As noted, these subscriptions relate to providing transport in the event of a civilly-catastrophic event. Such transport may be predicated, if desired, upon a requirement that the civilly-catastrophic event be one that persists in substantial form for more than a predetermined period of time (such as one hour, one day, one week, and so forth) or that causes at least a predetermined amount or degree of civil infrastructure impairment or other measurable impact of choice.

As used herein, “civilly-catastrophic event” will be understood to refer to an event that substantially and materially disrupts a society's local, regional, and/or national infrastructure and ability to provide in ordinary course for the at least one medical service that is the subject of the subscription. Such a civilly-catastrophic event can include both a precipitating event (which may occur over a relatively compressed period of time or which may draw out over an extended period of time) as well as the resultant aftermath of consequences wherein the precipitating event and/or the resultant aftermath include both the cause of the infrastructure interruption as well as the continuation of that interruption.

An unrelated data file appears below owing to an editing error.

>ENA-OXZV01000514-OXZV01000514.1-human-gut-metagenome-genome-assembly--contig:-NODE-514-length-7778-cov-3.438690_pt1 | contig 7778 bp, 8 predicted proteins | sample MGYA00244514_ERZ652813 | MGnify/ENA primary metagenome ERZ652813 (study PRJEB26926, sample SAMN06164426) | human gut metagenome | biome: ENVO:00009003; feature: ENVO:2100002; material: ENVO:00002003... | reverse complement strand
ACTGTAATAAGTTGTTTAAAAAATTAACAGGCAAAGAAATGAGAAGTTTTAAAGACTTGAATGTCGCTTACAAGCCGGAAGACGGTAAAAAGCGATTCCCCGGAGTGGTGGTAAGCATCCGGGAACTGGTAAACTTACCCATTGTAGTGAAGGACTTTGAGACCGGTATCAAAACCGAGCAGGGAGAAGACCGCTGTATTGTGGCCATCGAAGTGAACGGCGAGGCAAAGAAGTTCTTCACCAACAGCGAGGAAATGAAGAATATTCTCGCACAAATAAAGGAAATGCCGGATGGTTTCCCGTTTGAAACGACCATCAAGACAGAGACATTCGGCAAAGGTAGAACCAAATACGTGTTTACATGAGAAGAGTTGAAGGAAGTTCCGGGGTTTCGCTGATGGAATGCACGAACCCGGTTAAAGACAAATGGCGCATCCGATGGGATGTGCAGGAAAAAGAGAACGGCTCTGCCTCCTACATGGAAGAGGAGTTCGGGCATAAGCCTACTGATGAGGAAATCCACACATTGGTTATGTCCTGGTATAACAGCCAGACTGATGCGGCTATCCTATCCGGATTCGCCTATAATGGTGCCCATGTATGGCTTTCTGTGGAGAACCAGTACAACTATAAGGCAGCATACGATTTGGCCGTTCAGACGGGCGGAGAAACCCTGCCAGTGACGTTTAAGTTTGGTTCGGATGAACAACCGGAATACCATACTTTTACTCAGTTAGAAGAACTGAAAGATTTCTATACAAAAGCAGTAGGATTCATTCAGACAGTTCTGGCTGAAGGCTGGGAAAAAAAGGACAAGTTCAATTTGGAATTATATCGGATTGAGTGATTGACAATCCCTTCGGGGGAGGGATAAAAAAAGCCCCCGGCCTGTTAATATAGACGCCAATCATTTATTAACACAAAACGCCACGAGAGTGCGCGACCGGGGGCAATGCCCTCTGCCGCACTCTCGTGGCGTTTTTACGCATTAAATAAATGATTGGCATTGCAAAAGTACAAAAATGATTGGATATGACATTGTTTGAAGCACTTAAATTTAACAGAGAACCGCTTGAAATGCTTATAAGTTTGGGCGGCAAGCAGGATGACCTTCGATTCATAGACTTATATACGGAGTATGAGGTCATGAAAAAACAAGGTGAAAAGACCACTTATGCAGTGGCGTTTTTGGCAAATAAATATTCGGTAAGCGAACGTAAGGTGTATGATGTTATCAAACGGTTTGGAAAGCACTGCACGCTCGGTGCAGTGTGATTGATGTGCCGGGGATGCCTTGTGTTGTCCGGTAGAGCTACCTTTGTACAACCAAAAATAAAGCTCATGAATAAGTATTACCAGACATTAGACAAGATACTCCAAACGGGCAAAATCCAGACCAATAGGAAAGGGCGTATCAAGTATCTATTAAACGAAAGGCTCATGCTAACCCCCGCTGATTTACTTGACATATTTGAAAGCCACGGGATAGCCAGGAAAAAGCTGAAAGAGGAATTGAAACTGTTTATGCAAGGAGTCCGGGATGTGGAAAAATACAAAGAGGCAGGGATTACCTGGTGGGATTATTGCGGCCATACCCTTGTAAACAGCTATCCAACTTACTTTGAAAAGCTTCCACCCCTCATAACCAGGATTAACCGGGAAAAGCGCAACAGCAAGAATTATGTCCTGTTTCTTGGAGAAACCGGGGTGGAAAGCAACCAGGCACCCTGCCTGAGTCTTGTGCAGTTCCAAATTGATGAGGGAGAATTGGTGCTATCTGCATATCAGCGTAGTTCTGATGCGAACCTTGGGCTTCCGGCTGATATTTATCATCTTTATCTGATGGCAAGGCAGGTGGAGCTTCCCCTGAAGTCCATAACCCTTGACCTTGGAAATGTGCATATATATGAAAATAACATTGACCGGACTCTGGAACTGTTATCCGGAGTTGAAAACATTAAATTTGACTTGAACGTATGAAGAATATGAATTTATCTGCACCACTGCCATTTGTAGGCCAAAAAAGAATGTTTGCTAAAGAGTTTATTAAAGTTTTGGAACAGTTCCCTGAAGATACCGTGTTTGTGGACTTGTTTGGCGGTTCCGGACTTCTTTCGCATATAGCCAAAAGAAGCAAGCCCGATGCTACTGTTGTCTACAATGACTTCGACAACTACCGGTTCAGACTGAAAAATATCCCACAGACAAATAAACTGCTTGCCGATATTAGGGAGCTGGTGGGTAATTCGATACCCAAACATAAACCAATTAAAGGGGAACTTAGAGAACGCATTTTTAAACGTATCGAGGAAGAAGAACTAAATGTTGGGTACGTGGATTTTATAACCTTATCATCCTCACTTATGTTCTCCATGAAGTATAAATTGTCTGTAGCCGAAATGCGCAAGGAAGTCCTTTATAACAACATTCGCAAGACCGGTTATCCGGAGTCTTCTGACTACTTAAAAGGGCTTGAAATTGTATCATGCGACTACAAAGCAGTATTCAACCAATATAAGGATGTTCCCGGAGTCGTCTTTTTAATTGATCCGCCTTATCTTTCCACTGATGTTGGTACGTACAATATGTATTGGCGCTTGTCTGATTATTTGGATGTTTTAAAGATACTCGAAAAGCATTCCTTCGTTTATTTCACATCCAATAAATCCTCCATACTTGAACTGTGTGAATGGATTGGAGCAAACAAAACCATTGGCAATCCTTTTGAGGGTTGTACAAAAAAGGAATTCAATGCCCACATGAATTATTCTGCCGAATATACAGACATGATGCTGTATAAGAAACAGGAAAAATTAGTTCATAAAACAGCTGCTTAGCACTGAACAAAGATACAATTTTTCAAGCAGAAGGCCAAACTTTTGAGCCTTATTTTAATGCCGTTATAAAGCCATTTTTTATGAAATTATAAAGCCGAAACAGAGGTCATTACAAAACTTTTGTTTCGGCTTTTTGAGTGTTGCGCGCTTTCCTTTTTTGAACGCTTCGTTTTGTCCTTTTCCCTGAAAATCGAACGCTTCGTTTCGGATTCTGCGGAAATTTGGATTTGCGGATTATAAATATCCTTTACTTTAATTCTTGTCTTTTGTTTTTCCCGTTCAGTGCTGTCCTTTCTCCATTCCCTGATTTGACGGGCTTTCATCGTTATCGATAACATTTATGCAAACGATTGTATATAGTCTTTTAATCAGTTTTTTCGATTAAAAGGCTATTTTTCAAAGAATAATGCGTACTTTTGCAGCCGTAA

A civilly-catastrophic event can be occasioned by any of a wide variety of natural and/or human-caused disasters. Examples of natural disasters that are potentially capable of initiating a civilly-catastrophic event include, but are not limited to, extreme weather-related events (such as hurricanes, tsunamis, extreme droughts, widespread or unfortunately-targeted tornadoes, extreme hail or rain, and the like, flooding, and so forth), extreme geological events (such as earthquakes, volcanic activity, and so forth), extreme space-based collisions (as with comets, large asteroids, and so forth), extreme environmental events (such as widespread uncontrolled fire or the like), and global or regional pandemics, to note but a few.

Examples of human-caused disasters capable of initiating a civilly-catastrophic event include both unintended events as well as acts of war, terrorism, madness or the like. Examples of human-caused disasters capable of such potential scale include, but are not limited to, nuclear-related events (including uncontrolled fission or fusion releases, radiation exposure, and so forth), acts of war, the release of deadly or otherwise disruptive biological or chemical agents or creations, and so forth.